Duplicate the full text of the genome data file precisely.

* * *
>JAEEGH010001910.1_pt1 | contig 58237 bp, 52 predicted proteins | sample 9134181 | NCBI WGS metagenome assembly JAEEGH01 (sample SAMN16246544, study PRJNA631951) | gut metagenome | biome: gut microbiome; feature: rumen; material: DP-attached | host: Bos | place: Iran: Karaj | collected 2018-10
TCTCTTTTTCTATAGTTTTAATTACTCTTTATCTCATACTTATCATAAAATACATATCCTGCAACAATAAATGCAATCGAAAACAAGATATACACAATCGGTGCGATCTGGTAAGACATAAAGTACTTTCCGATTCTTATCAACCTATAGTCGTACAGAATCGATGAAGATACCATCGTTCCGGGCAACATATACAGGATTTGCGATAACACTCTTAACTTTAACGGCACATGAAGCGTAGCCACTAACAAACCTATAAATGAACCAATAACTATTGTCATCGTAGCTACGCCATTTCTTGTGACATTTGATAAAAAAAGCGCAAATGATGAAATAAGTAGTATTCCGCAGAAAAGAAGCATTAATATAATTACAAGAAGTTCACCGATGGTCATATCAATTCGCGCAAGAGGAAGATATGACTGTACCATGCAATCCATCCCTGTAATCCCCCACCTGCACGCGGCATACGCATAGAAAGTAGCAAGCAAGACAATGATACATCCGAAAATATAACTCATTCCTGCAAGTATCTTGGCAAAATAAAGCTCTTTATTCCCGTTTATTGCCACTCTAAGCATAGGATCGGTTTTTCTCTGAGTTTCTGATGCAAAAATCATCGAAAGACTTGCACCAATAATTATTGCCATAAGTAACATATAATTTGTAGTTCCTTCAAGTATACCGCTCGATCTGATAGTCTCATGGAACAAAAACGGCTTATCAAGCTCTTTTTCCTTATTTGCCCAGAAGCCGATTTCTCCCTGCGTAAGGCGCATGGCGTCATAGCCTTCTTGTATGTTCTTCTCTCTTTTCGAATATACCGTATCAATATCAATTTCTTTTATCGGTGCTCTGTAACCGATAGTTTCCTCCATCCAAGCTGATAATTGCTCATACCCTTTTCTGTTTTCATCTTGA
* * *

>JAEEGH010001910.1_pt1 | contig 58237 bp, 52 predicted proteins | sample 9134181 | NCBI WGS metagenome assembly JAEEGH01 (sample SAMN16246544, study PRJNA631951) | gut metagenome | biome: gut microbiome; feature: rumen; material: DP-attached | host: Bos | place: Iran: Karaj | collected 2018-10
TCTCTTTTTCTATAGTTTTAATTACTCTTTATCTCATACTTATCATAAAATACATATCCTGCAACAATAAATGCAATCGAAAACAAGATATACACAATCGGTGCGATCTGGTAAGACATAAAGTACTTTCCGATTCTTATCAACCTATAGTCGTACAGAATCGATGAAGATACCATCGTTCCGGGCAACATATACAGGATTTGCGATAACACTCTTAACTTTAACGGCACATGAAGCGTAGCCACTAACAAACCTATAAATGAACCAATAACTATTGTCATCGTAGCTACGCCATTTCTTGTGACATTTGATAAAAAAAGCGCAAATGATGAAATAAGTAGTATTCCGCAGAAAAGAAGCATTAATATAATTACAAGAAGTTCACCGATGGTCATATCAATTCGCGCAAGAGGAAGATATGACTGTACCATGCAATCCATCCCTGTAATCCCCCACCTGCACGCGGCATACGCATAGAAAGTAGCAAGCAAGACAATGATACATCCGAAAATATAACTCATTCCTGCAAGTATCTTGGCAAAATAAAGCTCTTTATTCCCGTTTATTGCCACTCTAAGCATAGGATCGGTTTTTCTCTGAGTTTCTGATGCAAAAATCATCGAAAGACTTGCACCAATAATTATTGCCATAAGTAACATATAATTTGTAGTTCCTTCAAGTATACCGCTCGATCTGATAGTCTCATGGAACAAAAACGGCTTATCAAGCTCTTTTTCCTTATTTGCCCAGAAGCCGATTTCTCCCTGCGTAAGGCGCATGGCGTCATAGCCTTCTTGTATGTTCTTCTCTCTTTTCGAATATACCGTATCAATATCAATTTCTTTTATCGGTGCTCTGTAACCGATAGTTTCCTCCATCCAAGCTGATAATTGCTCATACCCTTTTCTGTTTTCATCTTGA